‘Religious bigotry’

By Jeff Kunerth

McClatchy Newspapers


In his first class of the fall semester, University of Central Florida professor Charles Negy suggested to his cross-cultural psychology students that they might want to read his email to last semester’s class that went viral on the Internet — twice.

In the email that created a sensation at the time and again just weeks before the fall term began, Negy chastised the devout Christian student who told the rest of the class to ignore the professor questioning their religious beliefs.

“Students in my class who openly proclaimed that Christianity is the most valid religion, as some of you did last class, portrayed precisely what religious bigotry is. Bigots — racial bigot or religious bigots — never question their prejudices and bigotry. They are convinced their beliefs are correct,” Negy wrote.

The confrontation between the agnostic professor and the Christian student is, in miniature, a re-enactment of the ongoing clash in American society between strident true believers and increasingly vocal non-believers.

“I think the tension you are seeing now is the more nonbelievers there are, the less willing we are to accept that arrogant assumption” that Christianity is the only true religion, Negy said in an interview. “We are not going away any time soon, and the more of us there are, the more confident we feel.”

About 19 percent of Americans now identify themselves as “unaffiliated” with any religion, including about 5 percent who say they are agnostic or atheist, according to a 2011 survey by the Pew Research Center. In 2008, 16 percent of adults identified themselves as unaffiliated — up from 7.3 percent when they were children, according to Pew.

Nationwide, 29 percent of Americans say they do not believe in God, according to another Pew survey.

“There is certainly a concern about the increase of secular and nonreligious people becoming more vocal,” said Mat Staver, chairman of the Liberty Counsel, a nonprofit law firm that advocates for Christian religious views. “What we have seen in the past few years is an aggressiveness among atheists and nonbelievers toward those who believe in God.”

Fred Edwords, national director of the United Coalition of Reason, said the rising profile of nonbelievers in the United States began around 2004 with several popular books by atheists and humanists such as Christopher Hitchens. Local groups of atheists, agnostics, humanists and freethinkers began springing up throughout the nation, and a movement to unify the different varieties of nonbelievers started in 2009.

Edwords compares the growing size and visibility of nonbelievers to the gay-rights movement in its infancy. Nonbelievers often refer to “coming out of the closet.”

“What we are finding is more people coming out,” said Jack Maurice, founder of the Orlando Freethinkers & Humanists organization. “Coming out is a lack of fear.”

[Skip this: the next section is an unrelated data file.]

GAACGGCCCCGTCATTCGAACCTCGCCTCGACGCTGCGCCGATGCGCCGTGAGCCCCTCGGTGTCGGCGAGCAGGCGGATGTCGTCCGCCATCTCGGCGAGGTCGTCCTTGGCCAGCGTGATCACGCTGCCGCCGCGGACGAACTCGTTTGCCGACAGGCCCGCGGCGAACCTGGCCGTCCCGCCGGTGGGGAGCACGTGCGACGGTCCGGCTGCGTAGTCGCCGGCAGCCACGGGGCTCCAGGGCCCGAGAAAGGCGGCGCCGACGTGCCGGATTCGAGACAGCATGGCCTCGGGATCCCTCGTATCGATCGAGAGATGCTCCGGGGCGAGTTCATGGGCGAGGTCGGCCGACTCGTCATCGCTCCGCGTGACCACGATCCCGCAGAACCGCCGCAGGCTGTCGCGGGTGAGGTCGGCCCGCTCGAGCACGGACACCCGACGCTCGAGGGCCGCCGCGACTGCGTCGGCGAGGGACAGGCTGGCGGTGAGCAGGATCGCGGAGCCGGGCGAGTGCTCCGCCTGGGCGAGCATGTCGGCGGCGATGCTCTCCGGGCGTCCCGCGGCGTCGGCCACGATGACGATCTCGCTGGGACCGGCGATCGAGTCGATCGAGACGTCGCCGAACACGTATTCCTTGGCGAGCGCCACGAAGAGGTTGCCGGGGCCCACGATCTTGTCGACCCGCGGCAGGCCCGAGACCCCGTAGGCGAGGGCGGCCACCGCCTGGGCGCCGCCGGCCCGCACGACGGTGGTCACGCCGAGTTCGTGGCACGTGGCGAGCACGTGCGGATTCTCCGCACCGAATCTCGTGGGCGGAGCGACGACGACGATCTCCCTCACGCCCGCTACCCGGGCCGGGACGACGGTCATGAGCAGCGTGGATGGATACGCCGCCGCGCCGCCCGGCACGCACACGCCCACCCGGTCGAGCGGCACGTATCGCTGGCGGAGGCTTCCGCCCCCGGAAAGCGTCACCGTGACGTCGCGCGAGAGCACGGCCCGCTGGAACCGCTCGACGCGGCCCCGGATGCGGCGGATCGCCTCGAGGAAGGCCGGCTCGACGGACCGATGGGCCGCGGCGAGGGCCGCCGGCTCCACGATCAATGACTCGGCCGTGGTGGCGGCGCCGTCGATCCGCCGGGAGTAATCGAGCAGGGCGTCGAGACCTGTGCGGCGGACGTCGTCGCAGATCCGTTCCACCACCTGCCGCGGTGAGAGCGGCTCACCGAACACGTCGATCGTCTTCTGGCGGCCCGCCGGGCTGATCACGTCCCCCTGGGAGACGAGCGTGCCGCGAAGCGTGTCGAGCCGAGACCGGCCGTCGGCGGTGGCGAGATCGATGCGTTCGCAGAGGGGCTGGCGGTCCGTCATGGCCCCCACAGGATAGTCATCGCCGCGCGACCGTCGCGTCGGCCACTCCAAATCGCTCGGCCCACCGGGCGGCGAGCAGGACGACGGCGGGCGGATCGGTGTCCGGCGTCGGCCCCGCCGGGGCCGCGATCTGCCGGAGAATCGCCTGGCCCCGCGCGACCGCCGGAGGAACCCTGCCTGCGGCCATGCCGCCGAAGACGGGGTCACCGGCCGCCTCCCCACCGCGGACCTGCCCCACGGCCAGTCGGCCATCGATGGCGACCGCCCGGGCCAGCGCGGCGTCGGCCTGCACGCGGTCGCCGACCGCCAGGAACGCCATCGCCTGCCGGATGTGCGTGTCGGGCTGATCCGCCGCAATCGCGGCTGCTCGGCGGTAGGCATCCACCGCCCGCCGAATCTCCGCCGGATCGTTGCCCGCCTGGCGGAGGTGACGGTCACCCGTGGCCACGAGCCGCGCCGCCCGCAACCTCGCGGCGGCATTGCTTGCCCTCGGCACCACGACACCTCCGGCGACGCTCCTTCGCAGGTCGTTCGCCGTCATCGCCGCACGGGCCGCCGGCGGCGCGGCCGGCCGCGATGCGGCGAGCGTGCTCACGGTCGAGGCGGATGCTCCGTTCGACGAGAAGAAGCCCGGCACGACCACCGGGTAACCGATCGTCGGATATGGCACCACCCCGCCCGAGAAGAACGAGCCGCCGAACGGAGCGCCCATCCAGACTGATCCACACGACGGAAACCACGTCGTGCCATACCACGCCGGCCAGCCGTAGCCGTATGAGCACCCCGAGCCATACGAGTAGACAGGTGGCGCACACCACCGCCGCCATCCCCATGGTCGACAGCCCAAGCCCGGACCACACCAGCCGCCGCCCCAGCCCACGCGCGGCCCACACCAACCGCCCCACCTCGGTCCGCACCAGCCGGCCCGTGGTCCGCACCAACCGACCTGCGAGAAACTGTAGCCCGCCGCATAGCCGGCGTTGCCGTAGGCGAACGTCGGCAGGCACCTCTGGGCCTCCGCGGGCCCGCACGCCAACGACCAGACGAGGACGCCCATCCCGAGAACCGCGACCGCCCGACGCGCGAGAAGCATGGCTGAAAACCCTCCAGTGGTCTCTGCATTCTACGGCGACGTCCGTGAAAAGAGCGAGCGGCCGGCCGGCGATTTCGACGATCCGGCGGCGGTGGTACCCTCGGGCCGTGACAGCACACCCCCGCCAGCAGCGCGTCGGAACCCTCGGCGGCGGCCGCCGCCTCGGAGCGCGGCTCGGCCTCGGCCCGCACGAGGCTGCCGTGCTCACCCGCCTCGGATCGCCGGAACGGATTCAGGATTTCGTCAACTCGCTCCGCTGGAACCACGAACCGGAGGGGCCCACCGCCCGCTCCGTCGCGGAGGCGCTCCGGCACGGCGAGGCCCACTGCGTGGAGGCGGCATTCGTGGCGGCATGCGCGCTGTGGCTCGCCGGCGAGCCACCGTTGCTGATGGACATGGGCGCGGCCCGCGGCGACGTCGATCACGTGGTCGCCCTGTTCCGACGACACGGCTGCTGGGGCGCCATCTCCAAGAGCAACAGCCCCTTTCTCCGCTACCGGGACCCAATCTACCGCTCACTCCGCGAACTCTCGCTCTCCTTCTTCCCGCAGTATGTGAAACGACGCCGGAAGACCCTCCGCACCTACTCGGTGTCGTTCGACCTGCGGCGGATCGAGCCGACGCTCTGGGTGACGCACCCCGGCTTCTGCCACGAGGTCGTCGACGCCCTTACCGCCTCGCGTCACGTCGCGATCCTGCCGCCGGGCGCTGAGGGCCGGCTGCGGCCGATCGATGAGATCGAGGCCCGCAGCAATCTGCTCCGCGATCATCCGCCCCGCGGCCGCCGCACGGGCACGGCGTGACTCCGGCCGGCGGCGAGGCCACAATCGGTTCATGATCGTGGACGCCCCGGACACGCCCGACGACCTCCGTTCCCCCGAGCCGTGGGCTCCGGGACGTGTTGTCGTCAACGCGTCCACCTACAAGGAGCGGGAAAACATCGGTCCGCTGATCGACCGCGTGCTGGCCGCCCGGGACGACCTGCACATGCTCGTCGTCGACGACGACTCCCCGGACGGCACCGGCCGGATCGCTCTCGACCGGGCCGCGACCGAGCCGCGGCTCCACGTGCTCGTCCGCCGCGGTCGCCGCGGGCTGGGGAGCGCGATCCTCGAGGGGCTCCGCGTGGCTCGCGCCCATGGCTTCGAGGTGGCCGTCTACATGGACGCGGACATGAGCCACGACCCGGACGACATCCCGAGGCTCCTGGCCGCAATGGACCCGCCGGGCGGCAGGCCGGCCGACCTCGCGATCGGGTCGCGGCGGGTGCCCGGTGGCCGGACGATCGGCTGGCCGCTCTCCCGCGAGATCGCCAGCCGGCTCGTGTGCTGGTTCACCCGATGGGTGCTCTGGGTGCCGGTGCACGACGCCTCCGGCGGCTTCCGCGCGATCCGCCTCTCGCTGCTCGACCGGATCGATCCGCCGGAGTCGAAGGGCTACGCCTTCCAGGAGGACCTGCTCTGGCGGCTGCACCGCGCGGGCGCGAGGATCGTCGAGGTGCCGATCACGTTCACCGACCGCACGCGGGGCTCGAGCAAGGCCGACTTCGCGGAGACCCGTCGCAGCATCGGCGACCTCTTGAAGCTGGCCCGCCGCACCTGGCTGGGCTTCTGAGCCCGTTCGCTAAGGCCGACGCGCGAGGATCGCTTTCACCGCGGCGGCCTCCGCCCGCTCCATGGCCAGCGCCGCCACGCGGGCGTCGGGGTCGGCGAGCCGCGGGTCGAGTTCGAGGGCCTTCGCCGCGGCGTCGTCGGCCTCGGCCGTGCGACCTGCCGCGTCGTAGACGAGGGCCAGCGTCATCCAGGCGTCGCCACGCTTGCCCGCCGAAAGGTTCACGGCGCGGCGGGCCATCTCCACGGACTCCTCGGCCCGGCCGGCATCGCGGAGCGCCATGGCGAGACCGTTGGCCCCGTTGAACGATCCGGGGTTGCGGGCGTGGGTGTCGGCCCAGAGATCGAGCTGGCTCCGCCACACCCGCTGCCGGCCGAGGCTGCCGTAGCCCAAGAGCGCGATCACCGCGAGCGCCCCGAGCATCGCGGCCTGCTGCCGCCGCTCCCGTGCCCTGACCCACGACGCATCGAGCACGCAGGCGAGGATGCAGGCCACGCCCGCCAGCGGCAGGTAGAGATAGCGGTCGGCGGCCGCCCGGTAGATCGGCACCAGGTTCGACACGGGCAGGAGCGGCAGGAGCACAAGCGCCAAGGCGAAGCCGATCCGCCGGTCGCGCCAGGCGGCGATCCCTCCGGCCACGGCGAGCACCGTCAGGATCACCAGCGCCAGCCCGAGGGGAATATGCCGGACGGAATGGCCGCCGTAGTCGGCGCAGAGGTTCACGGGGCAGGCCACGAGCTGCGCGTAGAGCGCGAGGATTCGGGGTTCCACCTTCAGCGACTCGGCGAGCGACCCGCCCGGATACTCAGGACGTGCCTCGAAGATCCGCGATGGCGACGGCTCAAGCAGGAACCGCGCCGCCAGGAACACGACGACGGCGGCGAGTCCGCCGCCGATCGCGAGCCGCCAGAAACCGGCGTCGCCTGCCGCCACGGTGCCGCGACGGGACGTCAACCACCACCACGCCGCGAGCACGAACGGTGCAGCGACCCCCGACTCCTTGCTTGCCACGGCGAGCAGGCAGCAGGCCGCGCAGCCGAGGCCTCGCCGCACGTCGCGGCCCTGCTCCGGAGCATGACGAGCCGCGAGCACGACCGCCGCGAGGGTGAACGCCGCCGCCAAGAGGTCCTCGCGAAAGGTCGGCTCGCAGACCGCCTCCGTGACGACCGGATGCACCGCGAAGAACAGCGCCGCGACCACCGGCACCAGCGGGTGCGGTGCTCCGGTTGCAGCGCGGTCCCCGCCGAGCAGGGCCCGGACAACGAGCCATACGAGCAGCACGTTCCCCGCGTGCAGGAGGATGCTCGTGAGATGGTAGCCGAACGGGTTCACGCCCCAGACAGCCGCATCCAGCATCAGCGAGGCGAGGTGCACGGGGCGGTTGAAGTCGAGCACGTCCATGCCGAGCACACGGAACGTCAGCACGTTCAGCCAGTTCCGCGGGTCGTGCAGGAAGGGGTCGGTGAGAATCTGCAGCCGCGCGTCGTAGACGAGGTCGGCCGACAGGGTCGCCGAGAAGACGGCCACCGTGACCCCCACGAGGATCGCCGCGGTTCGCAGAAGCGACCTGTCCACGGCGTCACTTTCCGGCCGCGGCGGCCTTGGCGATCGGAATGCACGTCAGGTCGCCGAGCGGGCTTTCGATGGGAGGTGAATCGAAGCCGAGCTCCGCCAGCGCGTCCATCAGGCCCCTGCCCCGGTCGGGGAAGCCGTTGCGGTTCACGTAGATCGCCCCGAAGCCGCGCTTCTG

The increase in the nonreligious, along with declines in church attendance, is the subject of many sermons about the United States becoming a godless nation.

Both sides proclaim the nation is headed the way of Europe, where many countries have become predominantly secular.

“I see a movement to a more secular society,” Staver said. “That is a continuing trend that should concern all of us.”

Many blame professors such as Negy for contributing to a generation that has largely turned its back on organized religion. The Millennials, ages 18 to 29, are far less religious than their parents. About 25 percent of them have no religious affiliation compared with 13 percent of baby boomers at the same age.

“I think the negative criticism [of Christians] is much more in academia than the general population,” said Clark Whitten, senior pastor of Grace Church Orlando in Longwood, Fla. “There is a patronizing way that is offensive when they make you feel small-minded to believe in faith.”

Whitten said the student was right to stand up in defense of Christianity: “I don’t see it as bigotry. I see it as the truth.”

Negy said he never tries to convince his students they should change their beliefs or adopt his views on religion, but to learn to think for themselves — as he did when he was their age.

Negy grew up as Southern Baptist in Texas and didn’t begin to question his religious beliefs until he was a college student in Spain and learned about Islam. He found himself thinking, “Is Jesus the true prophet or is Mohammed? What proof is there that either is?”

“And then I realized, ‘Oh, my God, I’ve been believing this for 25 years because everyone around me believes it,’” Negy said. “I understand if you are raised to never think critically, and question those beliefs, you are shocked that anyone would question that validity. That’s what I want to do in my class.”

Not everybody fears the increase of nonbelievers through the process of critical thinking. Pastor Dan Lacich, director of church planting for Northland Church in Longwood, contends that those who are truly Christian are strong in their faith, while many of those who have left the church were Christian in name only.

“People are more honest about who they are. To me that’s a good thing,” Lacich said. “They’re not just faking it because they think it’s the right thing to do. What you have remaining is those who are serious about loving God and loving their neighbor.”

Copyright 2012 Associated Press. All rights reserved. This material may not be published, broadcast, rewritten, or redistributed.

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